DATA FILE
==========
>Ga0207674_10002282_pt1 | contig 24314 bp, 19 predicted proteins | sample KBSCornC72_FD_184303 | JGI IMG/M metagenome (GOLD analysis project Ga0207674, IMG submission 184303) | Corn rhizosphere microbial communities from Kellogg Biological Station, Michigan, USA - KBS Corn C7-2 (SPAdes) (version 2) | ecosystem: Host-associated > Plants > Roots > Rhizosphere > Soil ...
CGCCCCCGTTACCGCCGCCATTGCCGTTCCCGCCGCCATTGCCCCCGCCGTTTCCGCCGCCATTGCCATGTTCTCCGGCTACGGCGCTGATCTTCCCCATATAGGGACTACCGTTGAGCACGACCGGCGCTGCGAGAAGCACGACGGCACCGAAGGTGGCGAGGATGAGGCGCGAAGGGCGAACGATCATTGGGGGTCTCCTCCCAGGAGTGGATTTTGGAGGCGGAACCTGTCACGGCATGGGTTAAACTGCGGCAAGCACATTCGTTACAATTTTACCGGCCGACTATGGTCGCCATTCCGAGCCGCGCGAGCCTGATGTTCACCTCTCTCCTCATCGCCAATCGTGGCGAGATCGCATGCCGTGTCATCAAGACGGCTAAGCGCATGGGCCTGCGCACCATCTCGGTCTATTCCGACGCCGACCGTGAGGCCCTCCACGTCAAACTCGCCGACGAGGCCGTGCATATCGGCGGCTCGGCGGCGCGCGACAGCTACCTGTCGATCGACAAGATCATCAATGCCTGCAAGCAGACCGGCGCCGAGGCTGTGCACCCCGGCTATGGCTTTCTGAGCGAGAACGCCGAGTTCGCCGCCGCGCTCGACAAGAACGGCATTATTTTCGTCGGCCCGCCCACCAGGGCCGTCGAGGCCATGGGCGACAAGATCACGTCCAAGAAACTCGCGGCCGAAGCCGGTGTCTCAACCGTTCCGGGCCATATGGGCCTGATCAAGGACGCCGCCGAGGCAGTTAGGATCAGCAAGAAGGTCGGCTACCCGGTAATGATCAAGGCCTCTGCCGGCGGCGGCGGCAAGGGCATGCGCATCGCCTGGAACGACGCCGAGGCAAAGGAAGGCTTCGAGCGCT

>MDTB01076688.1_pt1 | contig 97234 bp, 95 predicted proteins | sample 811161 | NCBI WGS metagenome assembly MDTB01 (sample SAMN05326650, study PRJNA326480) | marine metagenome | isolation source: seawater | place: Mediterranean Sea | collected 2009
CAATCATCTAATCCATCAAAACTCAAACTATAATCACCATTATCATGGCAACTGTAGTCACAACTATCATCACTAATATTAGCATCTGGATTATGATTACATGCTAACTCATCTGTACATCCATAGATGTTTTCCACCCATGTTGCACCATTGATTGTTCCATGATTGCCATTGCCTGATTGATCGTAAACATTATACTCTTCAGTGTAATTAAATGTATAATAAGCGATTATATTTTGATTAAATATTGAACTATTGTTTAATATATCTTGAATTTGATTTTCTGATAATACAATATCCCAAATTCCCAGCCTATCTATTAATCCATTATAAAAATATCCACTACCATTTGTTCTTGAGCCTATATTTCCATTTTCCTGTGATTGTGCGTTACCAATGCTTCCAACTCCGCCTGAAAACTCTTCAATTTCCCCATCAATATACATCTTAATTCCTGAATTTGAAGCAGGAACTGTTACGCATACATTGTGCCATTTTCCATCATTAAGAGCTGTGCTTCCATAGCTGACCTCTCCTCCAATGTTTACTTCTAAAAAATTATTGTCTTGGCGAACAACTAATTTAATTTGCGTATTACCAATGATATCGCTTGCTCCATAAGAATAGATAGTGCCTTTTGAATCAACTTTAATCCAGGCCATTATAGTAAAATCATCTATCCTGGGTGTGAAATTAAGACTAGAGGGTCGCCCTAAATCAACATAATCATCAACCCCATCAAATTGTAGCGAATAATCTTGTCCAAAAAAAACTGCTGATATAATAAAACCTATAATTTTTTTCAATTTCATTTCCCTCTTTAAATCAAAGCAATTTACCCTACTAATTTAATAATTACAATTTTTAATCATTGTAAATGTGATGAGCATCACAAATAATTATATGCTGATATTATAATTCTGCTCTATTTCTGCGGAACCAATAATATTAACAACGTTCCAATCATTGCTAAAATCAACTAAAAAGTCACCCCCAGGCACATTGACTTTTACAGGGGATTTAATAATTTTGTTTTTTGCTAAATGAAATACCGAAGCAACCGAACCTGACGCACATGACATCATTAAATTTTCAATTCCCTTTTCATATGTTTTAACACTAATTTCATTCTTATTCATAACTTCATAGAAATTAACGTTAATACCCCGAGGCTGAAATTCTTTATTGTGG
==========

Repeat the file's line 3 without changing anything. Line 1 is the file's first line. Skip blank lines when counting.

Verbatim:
>MDTB01076688.1_pt1 | contig 97234 bp, 95 predicted proteins | sample 811161 | NCBI WGS metagenome assembly MDTB01 (sample SAMN05326650, study PRJNA326480) | marine metagenome | isolation source: seawater | place: Mediterranean Sea | collected 2009